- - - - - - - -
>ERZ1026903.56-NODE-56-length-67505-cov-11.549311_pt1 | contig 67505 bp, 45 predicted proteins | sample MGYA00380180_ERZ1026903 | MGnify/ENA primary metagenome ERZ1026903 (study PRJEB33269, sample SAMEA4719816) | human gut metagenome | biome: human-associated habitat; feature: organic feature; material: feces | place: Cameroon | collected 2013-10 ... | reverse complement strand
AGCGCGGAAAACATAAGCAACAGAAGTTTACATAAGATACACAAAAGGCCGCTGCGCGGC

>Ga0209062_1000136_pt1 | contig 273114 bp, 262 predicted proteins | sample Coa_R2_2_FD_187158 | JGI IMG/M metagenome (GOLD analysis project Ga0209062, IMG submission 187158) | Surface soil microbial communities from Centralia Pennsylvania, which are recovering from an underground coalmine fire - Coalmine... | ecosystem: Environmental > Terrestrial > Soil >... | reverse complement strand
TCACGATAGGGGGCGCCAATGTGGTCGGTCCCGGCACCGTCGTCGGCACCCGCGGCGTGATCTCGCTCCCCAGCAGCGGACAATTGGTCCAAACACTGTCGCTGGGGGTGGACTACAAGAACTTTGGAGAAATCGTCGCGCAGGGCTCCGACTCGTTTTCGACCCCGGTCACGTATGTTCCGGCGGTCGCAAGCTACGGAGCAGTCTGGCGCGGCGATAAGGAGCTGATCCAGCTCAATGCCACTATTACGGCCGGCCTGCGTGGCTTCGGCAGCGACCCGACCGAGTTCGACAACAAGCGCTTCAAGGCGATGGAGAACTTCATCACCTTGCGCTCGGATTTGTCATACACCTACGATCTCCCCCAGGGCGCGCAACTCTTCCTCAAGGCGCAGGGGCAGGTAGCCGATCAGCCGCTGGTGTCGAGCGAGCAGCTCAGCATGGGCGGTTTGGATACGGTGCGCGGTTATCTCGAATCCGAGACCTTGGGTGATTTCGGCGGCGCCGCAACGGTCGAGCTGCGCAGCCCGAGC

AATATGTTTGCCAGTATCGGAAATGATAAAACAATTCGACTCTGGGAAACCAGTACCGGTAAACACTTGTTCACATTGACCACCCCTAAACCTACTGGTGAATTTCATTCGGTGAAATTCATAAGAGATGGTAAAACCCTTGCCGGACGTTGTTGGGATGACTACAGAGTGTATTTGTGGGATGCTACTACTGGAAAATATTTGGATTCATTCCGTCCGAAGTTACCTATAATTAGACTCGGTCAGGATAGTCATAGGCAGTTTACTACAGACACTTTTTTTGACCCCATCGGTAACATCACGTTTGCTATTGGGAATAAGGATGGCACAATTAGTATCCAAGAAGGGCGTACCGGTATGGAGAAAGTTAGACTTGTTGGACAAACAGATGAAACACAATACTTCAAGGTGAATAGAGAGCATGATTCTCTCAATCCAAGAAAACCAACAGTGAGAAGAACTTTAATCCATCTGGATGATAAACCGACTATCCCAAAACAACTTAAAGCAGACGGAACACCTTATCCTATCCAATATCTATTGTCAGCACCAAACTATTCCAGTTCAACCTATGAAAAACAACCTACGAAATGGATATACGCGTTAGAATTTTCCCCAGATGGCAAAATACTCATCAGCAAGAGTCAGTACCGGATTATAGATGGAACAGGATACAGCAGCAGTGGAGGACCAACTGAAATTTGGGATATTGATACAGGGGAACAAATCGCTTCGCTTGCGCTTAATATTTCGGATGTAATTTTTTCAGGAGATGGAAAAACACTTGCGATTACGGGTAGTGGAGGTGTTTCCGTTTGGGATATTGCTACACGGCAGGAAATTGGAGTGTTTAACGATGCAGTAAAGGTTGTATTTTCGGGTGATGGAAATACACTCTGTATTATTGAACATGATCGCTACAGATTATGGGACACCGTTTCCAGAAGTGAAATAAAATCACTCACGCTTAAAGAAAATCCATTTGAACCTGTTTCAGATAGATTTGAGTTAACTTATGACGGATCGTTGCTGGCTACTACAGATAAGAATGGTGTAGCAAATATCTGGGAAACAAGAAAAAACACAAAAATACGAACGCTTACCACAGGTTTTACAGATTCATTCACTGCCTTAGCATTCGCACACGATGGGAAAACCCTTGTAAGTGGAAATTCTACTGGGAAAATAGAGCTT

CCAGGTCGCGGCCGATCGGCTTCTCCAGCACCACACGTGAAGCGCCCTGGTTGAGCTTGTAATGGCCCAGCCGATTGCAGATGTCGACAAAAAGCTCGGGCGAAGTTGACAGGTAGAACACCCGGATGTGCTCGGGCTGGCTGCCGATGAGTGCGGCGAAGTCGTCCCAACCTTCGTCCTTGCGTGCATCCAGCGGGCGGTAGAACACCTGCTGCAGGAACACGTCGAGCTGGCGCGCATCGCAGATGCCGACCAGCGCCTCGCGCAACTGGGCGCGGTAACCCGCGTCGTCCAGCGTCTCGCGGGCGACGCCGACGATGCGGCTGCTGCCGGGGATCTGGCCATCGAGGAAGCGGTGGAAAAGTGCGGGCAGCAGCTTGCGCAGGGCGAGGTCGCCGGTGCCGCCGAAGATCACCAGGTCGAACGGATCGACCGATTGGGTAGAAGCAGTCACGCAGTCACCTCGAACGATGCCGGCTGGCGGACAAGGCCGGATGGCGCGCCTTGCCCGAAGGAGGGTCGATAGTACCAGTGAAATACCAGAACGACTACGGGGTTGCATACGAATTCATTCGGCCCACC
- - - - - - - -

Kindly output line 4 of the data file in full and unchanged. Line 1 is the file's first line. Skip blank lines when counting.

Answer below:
TCACGATAGGGGGCGCCAATGTGGTCGGTCCCGGCACCGTCGTCGGCACCCGCGGCGTGATCTCGCTCCCCAGCAGCGGACAATTGGTCCAAACACTGTCGCTGGGGGTGGACTACAAGAACTTTGGAGAAATCGTCGCGCAGGGCTCCGACTCGTTTTCGACCCCGGTCACGTATGTTCCGGCGGTCGCAAGCTACGGAGCAGTCTGGCGCGGCGATAAGGAGCTGATCCAGCTCAATGCCACTATTACGGCCGGCCTGCGTGGCTTCGGCAGCGACCCGACCGAGTTCGACAACAAGCGCTTCAAGGCGATGGAGAACTTCATCACCTTGCGCTCGGATTTGTCATACACCTACGATCTCCCCCAGGGCGCGCAACTCTTCCTCAAGGCGCAGGGGCAGGTAGCCGATCAGCCGCTGGTGTCGAGCGAGCAGCTCAGCATGGGCGGTTTGGATACGGTGCGCGGTTATCTCGAATCCGAGACCTTGGGTGATTTCGGCGGCGCCGCAACGGTCGAGCTGCGCAGCCCGAGC